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Russians enter town north of Crimea, say Ukrainians

 

Ukrainians in the Kherson province just north of Crimea say Russian operatives have moved into the territory, an incursion which, if true, could show Vladimir Putin has more than just the Black Sea peninsula in his sights.

Residents of the village of Chonhar, in the Kherson region of Ukraine, say Russian troops showed up last week in armored personnel carriers, prompting the dispatch of Ukrainian troops and a standoff.  The suspected Russian troops pulled back and established a checkpoint on a major road leading north from the Crimean capital of Simferopol.

"Local residents confronted the men and asked them who they were, but they refused to answer. We immediately suspected that they were from the Russian Armed Forces."

- Anatoly, resident of Chonhar

 "Local residents confronted the men and asked them who they were, but they refused to answer. We immediately suspected that they were from the Russian Armed Forces," a Chonhar resident who asked that only his first name, Anatoly, be used, told FoxNews.com.

Several locals reported dozens of men wearing camouflage fatigues riding armored personnel carriers crossed over Crimea’s border to Kherson region, where they established a base along the Kharkiv-Simferopol highway on the Kherson region’s side of the border. The website Mashable reported Sunday that Russians may have planted land mines near Chonhar. That account included several photos of a purported Russian checkpoint, and one set up by Ukrainians some 15 miles north.

Ukrainian News also reported on Saturday that Chonhar residents said Russians had placed land mines near the town of 1,500. Local residents told the newspaper area residents responded by planting Ukrainian flags on their houses as a sign of protest.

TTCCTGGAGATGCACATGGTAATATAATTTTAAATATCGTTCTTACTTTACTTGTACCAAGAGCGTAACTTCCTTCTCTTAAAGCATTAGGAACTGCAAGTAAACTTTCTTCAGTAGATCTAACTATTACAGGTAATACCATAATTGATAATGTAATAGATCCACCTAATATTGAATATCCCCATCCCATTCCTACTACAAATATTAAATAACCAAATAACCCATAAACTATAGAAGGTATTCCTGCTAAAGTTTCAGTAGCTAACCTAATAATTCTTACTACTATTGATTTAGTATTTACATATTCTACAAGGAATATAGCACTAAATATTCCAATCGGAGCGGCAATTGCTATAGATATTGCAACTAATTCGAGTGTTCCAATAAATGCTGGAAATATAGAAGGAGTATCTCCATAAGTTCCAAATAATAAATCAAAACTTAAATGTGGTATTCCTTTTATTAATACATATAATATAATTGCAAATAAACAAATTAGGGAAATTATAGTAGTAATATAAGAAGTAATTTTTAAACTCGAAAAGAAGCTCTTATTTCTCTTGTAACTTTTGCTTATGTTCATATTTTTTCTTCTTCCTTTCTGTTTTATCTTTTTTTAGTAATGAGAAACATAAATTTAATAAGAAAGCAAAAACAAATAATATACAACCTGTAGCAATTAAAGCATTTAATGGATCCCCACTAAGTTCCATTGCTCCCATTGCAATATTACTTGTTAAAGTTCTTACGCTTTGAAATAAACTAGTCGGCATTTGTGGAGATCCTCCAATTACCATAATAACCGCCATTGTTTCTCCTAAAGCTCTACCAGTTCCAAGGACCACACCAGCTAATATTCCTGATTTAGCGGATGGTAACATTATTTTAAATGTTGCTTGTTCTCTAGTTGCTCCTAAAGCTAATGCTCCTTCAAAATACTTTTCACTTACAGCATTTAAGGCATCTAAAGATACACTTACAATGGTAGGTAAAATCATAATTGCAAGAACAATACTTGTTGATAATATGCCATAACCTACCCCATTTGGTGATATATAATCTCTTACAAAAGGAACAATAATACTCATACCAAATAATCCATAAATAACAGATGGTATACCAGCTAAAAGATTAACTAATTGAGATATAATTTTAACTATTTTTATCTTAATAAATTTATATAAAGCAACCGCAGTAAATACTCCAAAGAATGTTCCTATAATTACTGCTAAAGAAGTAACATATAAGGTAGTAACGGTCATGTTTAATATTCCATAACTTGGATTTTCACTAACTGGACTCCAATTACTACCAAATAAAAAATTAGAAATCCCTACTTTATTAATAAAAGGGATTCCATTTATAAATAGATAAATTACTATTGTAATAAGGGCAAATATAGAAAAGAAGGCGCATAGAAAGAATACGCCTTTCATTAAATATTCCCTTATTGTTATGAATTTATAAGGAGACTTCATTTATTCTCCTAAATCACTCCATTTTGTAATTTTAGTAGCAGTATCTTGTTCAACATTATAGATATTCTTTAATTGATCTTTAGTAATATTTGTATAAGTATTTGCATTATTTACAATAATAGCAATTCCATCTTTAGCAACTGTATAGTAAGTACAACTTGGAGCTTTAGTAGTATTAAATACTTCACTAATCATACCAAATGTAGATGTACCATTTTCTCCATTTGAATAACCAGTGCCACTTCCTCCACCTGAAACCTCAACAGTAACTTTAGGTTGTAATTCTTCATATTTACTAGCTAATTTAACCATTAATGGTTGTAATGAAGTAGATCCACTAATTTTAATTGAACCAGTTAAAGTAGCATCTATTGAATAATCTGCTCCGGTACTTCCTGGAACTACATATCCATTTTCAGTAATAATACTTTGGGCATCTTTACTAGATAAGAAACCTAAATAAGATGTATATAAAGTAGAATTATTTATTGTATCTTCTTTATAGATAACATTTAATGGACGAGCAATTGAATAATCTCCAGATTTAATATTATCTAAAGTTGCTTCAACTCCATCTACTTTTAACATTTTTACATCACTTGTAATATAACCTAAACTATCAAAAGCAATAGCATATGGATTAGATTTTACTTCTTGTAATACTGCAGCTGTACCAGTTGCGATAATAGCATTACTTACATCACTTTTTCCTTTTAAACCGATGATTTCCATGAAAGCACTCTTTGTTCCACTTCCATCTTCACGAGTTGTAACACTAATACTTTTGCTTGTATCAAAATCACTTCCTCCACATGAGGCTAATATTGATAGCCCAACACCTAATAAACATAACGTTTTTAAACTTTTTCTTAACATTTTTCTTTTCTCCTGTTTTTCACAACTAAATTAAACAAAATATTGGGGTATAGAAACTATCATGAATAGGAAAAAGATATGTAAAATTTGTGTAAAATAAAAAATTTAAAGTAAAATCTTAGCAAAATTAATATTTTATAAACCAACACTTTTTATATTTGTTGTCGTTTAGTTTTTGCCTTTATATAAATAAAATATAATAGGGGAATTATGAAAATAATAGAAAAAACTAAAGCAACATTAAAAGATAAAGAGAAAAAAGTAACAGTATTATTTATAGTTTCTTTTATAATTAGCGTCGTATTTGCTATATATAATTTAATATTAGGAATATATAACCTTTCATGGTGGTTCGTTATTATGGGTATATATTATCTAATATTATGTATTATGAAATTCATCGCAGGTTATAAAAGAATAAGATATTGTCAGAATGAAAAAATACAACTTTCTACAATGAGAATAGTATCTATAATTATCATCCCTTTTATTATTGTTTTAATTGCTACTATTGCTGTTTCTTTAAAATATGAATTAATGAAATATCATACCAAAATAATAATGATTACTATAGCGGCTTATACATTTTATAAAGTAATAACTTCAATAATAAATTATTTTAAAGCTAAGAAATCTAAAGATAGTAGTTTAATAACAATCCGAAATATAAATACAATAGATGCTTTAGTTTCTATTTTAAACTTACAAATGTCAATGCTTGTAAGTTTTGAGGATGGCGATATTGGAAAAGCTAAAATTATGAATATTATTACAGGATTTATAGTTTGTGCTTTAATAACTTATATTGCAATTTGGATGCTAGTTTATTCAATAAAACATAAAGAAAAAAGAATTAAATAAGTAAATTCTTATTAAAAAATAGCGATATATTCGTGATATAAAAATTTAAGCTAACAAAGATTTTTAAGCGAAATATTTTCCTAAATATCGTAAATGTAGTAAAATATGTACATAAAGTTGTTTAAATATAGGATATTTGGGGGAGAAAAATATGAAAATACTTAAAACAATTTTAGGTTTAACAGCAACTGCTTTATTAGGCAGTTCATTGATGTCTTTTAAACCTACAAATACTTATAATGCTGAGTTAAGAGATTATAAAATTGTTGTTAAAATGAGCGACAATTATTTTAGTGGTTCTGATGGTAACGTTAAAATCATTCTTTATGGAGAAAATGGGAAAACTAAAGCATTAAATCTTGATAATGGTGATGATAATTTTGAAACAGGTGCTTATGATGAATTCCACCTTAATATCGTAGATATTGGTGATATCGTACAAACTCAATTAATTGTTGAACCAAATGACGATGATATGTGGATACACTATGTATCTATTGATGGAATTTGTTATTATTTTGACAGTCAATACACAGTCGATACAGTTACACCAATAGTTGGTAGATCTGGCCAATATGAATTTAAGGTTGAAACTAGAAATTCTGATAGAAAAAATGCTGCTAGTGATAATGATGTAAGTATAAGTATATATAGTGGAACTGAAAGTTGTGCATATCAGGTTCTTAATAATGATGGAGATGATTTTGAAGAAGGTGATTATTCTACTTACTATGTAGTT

Parents in Chonhar kept their children home from school last week as the standoff played out, Anatoly said. Villagers hung Ukrainian flags outside their homes and asked Kherson officials to set up a Ukrainian checkpoint to defend local residents. On Saturday, several hundred villagers banded together to block the road.

Most residents of the Kherson province are Russian speakers, with Ukrainian Surzhik (a mix of Russian and Ukrainian) spoken in rural areas. Yet 76 percent identify themselves as Ukrainians and 20 percent consider themselves Russian, according to government statistics.

Both Ukrainians and Russians say they fear a war breaking out with Russia. Yuri Odarchenko, Kherson's new governor, told FoxNews.com that Ukrainian forces are in control of the situation.

“Army checkpoints are operating on all land routes connecting Kherson region with the Crimean peninsula. They have been put there to provide security for residents of the region and the Ukrainian state,” Odarchenko said.

But those assurances have not allayed the fears of Kherson residents that the invasion under way in neighboring Crimea is widening.  It is unclear what percentage of the Kherson region’s 1.1 million residents support the Kremlin’s move on Crimea, but those who talked to FoxNews.com were adamant that they neither want to fight Russia nor be absorbed into the Russian Federation.

There have been no separatist-driven conflicts in Kherson since Ukraine became independent in 1991, although Kiev’s move to make Ukrainian the official national language was contested in the region.

Residents of the province’s capital, Kherson, about 150 miles northwest of Chonhar, say they feel an artificial conflict has been foisted upon them, according to Valetntyna  Krytsak, an accountant who traveled to Kiev to take part in the protests that led to the ouster of President Viktor Yanukovych.

She said the pro-Russian Ukrainian Choice organization operating under Viktor Medvedchuk, a Ukrainian ally of Putin, has been stirring up trouble in the city with an advertising campaign designed to pit supporters and foes of Russia's annexation against one another. 

“On the one hand, people see Russia conducting the illegal annexation of Crimea, which threatens Ukraine's sovereignty,” Krytsak said. “On the other, they don’t want to wind up citizens of government where radical and nationalist groups are in ascendency, the scenario currently promoted by Russian-language television channels from Moscow.”